ATMTester

To deal with the troubleshooting issue (which will eventually come up, as it always does) and make it easy for non-technical people to view a serial data stream, I wrote a simple application in Processing that reads the byte and displays the value, along with the status of each physical control of the exhibit.

ATMTester

The exhibit should always have the Teensy plugged into COM3 on the PC, but again, once something leaves the shop we never know what strange things might happen. When the application starts up it will present a dialog showing the COM ports, and asking you to select the correct one. If you select the wrong one it will just display nothing. This should be enough to help troubleshoot things via phone or email.

The trickiest part was the code to choose the COM port. (I know, we don’t call them “COM ports” on Mac OS X, and yes, the application works fine on Mac OS X, that’s another thing I love about Processing.) The code for choosing the COM port came from this forum thread How to let the user select COM (serial) port within a sketch?.

I did have to install Java to get the application to run, but it looks and functions like any other Windows application. Here’s hoping this all works and never has to be used, but is there just in case…

2015.10.19

Learning

I attended a session at ASTC 2015 titled Are Maker Spaces Killing the Traditional Science Center? Is That a Bad Thing? and while I’m new to the museum world, I’m not new to the makerspace world, but this whole idea of “makerspace in another space” is what the session was about. This post is really just going to be a stream of my own thoughts after the session.

Hooley McLaughlin from the Ontario Science Centre was the moderator and he was anti-makerspace in the context of a science center, where (he believes) the real spark of science can be ignited in young minds. I don’t know much about science centers or the people who work there, but Hooley seems to place “science” (or perhaps just the teaching of science) in this ivory tower, and separate “Science” from other forms of exploration and discovery. The things than happen in a “tinkering” space or a “maker” space are not real science, and there isn’t true learning.

I’ve been involved with Milwaukee Makerspace for nearly five years, and before that I was part of Bucketworks, which is/was a quasi-hackerspace, and I’ve had this idea that BAMspace at Betty Brinn Children’s Museum) Makerspaces tend to be open 24 hours a day, 7 days a week, with everything available to members at any time. 6am on Sunday morning? 3pm on a weekday? Saturday night from 10pm to 4am? Those are all valid times to be at a makerspace working on things. Spaces in an institution are typically limited by staffing, just having people available to be in charge of things. And people like to go home and sleep every now and then, and not work 24 hours a day… also, when people do work, they like to get paid. So the first big disconnect is “makerspace open all the time to members who are self-serving” versus “makerspace that is available during only specific times with staff to guide things.” I’m not saying the second option can’t work, it can, but for people who know what a makerspace is as it exists outside of an institution, reconciling how they operate inside an institution may difficult.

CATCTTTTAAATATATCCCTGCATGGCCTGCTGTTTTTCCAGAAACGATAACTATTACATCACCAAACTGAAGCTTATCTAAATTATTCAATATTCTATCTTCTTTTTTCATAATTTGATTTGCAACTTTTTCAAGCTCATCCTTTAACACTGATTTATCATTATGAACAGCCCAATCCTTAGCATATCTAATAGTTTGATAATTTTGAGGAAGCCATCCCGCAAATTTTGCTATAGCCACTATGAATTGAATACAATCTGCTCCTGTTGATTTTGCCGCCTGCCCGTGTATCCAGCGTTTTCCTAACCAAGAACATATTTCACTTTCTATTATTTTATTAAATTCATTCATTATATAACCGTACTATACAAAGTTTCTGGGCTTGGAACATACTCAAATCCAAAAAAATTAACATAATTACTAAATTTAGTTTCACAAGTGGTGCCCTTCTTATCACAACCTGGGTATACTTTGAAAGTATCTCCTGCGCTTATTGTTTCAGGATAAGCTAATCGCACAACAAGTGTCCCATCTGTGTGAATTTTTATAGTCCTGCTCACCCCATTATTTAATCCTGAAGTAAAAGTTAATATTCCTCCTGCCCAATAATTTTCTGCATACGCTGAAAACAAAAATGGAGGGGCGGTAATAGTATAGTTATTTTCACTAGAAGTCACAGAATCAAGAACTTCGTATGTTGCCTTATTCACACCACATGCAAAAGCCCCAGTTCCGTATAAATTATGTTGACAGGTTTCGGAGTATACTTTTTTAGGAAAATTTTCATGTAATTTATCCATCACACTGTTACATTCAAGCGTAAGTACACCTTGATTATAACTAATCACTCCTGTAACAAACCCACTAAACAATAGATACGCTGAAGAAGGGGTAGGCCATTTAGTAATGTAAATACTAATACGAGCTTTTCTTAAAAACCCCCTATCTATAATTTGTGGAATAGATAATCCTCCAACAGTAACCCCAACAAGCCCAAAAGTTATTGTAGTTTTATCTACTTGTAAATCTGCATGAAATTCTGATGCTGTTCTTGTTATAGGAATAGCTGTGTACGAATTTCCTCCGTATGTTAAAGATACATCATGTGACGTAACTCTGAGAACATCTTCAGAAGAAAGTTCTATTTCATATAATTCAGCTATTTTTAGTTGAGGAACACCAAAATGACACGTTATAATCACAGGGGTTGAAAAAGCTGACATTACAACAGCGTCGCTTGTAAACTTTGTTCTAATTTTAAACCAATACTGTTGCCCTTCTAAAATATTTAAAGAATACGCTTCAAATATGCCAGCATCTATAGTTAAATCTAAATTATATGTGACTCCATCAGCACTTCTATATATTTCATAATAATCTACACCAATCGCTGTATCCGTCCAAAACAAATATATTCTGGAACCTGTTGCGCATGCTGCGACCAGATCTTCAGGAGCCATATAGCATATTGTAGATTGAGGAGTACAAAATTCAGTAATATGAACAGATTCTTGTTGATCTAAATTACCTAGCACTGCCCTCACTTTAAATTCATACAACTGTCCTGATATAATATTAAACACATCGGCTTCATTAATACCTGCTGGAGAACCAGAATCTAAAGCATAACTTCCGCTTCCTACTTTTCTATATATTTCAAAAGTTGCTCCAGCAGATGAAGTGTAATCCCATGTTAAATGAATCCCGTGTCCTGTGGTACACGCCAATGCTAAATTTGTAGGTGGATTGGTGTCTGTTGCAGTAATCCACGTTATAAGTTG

Perhaps it’s just a matter of managing expectations. If the first exposure to a makerspace is within an institution, that can set the stage for what one is, and how it works. (There’s the issue of the term “makerspace” being co-opted or misunderstood, but I won’t get into that now.) Limited access due to hours, staffing, etc. can definitely affect the reach of a space/program, but as most of the institutional makerspaces seem to focus on kids (or families) maybe it’s a non-issue.

Ultimately, my favorite comment during the session pretty much summed things up. “We shouldn’t care how kids get interested in science, as long as they get interested.” My own take on that is, I try things, and make things, and fail, and learn, and in the end, I share those things. I share them with others, and if they get inspired, even just a small bit, than it’s a success. If someone gets interested in robotics, or looks up what an Arduino is, or asks a question about 3D printers, then that’s good enough for me. It’s a spark, and a spark is the start of something. It may not be the spark that (certain) people at science centers are hoping for, but it’s a success in my book.

2015.10.14

ASTC 2015

I’ll be attending the 2015 ASTC (Association of Science-Technology Centers) Conference, and learning a lot more about how museums work, at least how they work in relation to technology, which is good, since I’ve been involved in the technology at Betty Brinn for the past six months.

It’s been quite a while since I’ve traveled for any work-related conferences, and the fact that it’s in Montreal, Canada is extra-exciting! I’m hoping that besides all the conference things I may also get a chance to stop by Helios Makerspace and Foulab. (I’m always looking to add to the list of spaces I’ve visited.)

I’ll also attempt to find out more about the Museduino project, which is an open source Arduino-based development kit for museum exhibits. I traded a few emails with Miriam about it last year.

(And since I’ll be traveling with some electronics it’s worth mentioning a conversation I had with others a while back on the subject.)